Let us still hope that respect for consti
tutioiinl rights in this country will pre
vent an appeal to force either to Violate or
vindicate them and that those mighty
enercies which are tho last hut terrible re
"f " outraged people may never be
invoked to preserve l.he. t.e. which we all
1,RV0 c"n 'in t' ln,,M"i,,'"inin
[For the Empire.]
' l'ur many yenrs past ths public hnve been
A mvmmnt Mtilll wnfu(flll lllllm.IT millln
cuculI1iJnrseed, and mock auctions; but tlie
. . i . . .1.:-
! miest mm niu iubikniui-hiii, wuiuk ui
i chnractpr is the 1' link Speech conuectw will
; h line rjrosi.cclns of the Dayton Journal, and
which hits been distrdmteu with so much .eel
by the 1'i ler Kiuik 'otinaHt',r at Johnsville,
who distiiifruished hiiincH' in so nobly respond
ing to the dralt in Uotoonr last, lheohject
was to create such an enlhusiasui uy its cir
ciilalioii, in the Cause of the I'nion, that
would induce the people to readily part'wilh
their . money, and rally to the support and
lialronaee of their paper. 1'ouliUexH, -nr.
r'unlt lelt much releiveil, after so copious n
.i:...i . I' i... ..!..- .1...
t Ult:illil K vji um nuiirip uu two
(rilit01.fl'H j .pCPHsionisls in Hie Illinois Sen
ate. lie 'Wid bis say and did his do." Ha
roared and bellowed and beat his dealt, and
exhibited a bravado, equal to that of the war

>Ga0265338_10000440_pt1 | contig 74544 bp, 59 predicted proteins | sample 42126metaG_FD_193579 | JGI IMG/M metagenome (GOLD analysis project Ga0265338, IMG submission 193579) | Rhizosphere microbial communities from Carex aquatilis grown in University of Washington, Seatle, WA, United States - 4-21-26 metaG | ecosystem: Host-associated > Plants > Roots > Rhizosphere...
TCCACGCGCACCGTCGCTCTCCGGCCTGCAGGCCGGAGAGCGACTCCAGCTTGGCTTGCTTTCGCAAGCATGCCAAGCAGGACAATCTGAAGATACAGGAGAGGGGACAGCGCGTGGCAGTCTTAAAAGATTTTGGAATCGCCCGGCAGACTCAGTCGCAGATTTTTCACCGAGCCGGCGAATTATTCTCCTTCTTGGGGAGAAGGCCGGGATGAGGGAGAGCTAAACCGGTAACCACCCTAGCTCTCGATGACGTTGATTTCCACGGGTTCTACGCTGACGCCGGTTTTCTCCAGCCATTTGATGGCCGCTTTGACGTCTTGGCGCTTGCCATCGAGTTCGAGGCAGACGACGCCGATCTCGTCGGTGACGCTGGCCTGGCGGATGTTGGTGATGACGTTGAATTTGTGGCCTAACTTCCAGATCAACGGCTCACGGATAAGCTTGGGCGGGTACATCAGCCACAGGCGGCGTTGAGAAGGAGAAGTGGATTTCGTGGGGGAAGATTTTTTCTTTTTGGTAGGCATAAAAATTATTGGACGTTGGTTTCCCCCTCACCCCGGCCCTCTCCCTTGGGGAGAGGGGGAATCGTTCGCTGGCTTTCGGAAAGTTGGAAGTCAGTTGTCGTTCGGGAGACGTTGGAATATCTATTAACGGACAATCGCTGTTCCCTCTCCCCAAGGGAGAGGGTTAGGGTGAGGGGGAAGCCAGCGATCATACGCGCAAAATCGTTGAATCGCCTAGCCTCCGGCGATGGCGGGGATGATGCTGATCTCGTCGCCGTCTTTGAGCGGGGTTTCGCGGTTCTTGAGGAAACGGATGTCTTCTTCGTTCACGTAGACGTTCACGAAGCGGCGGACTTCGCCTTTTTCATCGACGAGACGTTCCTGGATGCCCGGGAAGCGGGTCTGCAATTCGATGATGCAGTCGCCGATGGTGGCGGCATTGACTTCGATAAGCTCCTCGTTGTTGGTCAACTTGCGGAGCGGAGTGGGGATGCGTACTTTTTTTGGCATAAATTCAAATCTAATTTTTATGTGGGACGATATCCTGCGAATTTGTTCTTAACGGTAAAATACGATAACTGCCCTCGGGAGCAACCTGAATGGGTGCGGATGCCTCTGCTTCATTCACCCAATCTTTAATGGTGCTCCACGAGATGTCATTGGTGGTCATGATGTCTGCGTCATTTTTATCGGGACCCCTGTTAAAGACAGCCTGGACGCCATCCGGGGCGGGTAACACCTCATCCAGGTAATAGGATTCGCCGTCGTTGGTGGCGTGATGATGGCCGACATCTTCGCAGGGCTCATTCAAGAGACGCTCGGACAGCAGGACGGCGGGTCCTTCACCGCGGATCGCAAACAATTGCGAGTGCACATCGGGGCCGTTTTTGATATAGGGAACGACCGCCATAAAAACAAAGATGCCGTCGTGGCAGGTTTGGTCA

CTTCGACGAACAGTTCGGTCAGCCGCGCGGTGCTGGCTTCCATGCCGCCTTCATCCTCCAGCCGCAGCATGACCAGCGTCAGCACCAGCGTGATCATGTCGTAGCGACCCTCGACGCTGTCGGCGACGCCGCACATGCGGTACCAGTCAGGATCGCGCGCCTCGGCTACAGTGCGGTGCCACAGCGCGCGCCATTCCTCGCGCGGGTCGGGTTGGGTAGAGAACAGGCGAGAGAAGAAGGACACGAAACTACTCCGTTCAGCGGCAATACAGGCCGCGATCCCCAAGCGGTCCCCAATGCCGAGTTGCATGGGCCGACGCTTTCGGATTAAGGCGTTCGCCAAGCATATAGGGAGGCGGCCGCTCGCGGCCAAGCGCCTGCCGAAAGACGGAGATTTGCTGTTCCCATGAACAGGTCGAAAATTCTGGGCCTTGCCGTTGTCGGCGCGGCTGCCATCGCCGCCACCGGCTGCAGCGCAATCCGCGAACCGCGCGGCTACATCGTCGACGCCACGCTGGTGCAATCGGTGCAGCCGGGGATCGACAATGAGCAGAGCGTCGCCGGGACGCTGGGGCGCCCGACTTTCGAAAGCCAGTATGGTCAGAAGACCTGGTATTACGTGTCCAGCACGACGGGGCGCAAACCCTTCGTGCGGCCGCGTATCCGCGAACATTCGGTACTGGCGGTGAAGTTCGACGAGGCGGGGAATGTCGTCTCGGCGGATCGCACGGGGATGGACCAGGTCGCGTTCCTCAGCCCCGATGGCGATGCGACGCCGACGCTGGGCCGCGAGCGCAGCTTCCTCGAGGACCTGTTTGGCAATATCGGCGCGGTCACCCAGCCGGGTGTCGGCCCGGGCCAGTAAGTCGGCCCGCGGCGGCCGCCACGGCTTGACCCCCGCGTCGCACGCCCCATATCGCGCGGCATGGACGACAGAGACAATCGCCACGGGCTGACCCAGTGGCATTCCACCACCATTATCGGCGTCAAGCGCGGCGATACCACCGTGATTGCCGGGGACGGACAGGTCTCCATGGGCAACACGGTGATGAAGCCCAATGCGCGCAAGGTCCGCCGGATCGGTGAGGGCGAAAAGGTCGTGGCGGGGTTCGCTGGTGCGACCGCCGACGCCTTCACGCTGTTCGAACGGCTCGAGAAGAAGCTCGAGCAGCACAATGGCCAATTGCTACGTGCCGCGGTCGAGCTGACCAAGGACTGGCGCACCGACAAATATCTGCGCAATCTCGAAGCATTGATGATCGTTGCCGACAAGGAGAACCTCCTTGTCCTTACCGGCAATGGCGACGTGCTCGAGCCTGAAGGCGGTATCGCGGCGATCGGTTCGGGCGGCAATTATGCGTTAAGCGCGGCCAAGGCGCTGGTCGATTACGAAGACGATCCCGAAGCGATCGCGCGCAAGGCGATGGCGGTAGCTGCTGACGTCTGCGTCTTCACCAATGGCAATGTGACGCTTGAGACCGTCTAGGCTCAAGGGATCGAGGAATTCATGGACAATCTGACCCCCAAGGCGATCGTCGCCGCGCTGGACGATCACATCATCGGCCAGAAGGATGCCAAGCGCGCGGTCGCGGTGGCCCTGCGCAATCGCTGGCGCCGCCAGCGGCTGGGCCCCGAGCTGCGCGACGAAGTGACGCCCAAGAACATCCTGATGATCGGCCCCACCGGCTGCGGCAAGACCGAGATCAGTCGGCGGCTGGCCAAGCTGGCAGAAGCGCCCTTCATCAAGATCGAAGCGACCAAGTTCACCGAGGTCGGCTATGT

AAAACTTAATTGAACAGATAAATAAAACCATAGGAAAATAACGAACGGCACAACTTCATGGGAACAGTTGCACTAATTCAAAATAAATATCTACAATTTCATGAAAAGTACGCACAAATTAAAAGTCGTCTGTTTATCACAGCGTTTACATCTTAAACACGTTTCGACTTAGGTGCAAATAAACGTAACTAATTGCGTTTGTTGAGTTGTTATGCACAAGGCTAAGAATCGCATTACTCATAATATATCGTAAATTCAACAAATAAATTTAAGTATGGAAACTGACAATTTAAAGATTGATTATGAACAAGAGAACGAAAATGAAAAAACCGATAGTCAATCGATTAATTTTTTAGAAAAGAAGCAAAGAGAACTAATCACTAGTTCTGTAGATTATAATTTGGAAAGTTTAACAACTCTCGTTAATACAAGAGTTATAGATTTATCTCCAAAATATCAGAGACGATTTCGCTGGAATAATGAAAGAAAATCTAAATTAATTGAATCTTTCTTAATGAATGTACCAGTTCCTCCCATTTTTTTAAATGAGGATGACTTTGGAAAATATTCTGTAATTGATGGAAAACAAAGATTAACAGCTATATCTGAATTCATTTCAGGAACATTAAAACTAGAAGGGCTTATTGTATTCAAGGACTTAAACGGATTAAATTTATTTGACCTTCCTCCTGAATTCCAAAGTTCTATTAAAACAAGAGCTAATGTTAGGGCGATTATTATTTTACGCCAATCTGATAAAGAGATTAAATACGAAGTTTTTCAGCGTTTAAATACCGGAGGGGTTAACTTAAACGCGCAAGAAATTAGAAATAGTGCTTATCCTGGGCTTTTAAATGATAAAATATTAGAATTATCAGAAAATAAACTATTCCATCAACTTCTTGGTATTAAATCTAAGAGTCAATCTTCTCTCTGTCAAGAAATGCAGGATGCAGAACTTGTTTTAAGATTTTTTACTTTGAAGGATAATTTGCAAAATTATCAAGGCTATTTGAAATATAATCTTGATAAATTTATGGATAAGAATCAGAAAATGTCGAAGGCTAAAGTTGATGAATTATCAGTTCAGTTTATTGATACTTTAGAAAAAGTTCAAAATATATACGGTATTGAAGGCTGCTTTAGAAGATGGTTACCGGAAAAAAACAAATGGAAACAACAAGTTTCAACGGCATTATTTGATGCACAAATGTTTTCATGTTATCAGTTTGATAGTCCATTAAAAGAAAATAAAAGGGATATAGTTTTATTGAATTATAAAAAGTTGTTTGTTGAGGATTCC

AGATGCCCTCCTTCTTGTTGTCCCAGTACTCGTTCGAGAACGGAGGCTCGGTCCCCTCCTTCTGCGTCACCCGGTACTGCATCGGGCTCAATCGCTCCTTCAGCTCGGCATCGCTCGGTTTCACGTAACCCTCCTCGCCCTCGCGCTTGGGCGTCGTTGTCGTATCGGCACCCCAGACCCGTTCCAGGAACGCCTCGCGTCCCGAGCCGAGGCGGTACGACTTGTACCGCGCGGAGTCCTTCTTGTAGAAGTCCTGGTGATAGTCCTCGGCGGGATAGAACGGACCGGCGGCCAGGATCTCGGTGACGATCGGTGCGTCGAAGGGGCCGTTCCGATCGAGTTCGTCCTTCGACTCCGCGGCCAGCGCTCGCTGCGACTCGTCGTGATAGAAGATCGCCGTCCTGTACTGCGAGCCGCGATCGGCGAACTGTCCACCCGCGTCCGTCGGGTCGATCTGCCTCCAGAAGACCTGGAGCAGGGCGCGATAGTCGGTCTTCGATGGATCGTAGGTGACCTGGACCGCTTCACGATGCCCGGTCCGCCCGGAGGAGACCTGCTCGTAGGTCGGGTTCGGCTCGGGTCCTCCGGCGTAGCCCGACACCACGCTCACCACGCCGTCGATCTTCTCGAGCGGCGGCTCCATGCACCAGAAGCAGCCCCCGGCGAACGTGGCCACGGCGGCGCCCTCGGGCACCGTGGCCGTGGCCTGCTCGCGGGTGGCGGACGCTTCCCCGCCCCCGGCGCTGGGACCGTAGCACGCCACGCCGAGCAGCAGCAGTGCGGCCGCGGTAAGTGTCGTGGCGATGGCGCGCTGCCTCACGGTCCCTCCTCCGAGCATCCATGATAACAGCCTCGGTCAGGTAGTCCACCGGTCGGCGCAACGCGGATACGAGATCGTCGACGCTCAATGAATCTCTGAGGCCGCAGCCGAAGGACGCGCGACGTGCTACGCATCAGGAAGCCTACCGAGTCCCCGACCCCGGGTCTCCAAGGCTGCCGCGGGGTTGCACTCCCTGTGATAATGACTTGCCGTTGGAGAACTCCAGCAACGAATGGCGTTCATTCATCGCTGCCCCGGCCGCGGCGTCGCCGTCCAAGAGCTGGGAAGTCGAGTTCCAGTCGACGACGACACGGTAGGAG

horse, who "pawed in the valley, rejoiced in
his strength ' and like the Abolitionists in
general, "smelt the buttle ufur ofT." Armed
with a pin or loaded cannon, he felt his uliili
ty to discomfit all 4he hosts of rebellion,
North aa wejl as South, ('ol. Mack a little
um n, quailed before them, but l'eter Funlt, a
big man, bid them all defiance. The most
prominent fealure of this harangue is its
egotism, the " 1 " occurring not less than fifty
times in bis short, . yet lioinhaslic oration
Profuse in the use ot approbrioua epithets
no doubt ths applause elicited was equal to
that of the vendor of patent medicine, or the
Monkey in trying to sing. He made up In
aonnd whatever he lacked in strength, aud
whatever was wanting in souse be supplied in
thumping his denk and in assuming defiant
attiludes. However this peculiarity attaches
itnelt to Abolitionists generally, winch ac
counts for their howling like Hyenas, yet sel
dnm go to war themselves, out come skulk
ing along, measuring thuir patriotism by the
amount of tax they pay, or the amount of
money obtained from the (ioverument for
their patriotism. Like Mr. Funk, they too
feel for their country, being careful to feel
mostly for their country's purse, uud howl
most fiercely ut these who roost succest'ully
expose their dishonest uriu hypocritical de
signs. They favor hanging all who do not
yield to their demands, like tlir highwayman
.1 in "plying his avocation., No doubt the
I Speaker of the Illinois Senate excused the
fitful orator, but who can excuse no editor for
; recommending such a mens of egotism, bom
bnst and slang, to the consideration of intolli
gent and sensible men, and urge their sending
it to friends in Iha Army to revive the sinking
hopes of the soldier, who would curso the
man for sending them a thing fit only to be
used on certain occasion. J hey would ap
pr'oate it, about like boys do a Monkey
ol the Union, in the one cine, as the other
would in the oause of education.
Another Soldiers Letter.
We are permitted lo make the following ex
trurls from a letter written by an officer in
thu 94th O. V. M., to gentleman in ibis city.
The writer, before agoing into the army was
an out and out Republican, but il will bn seen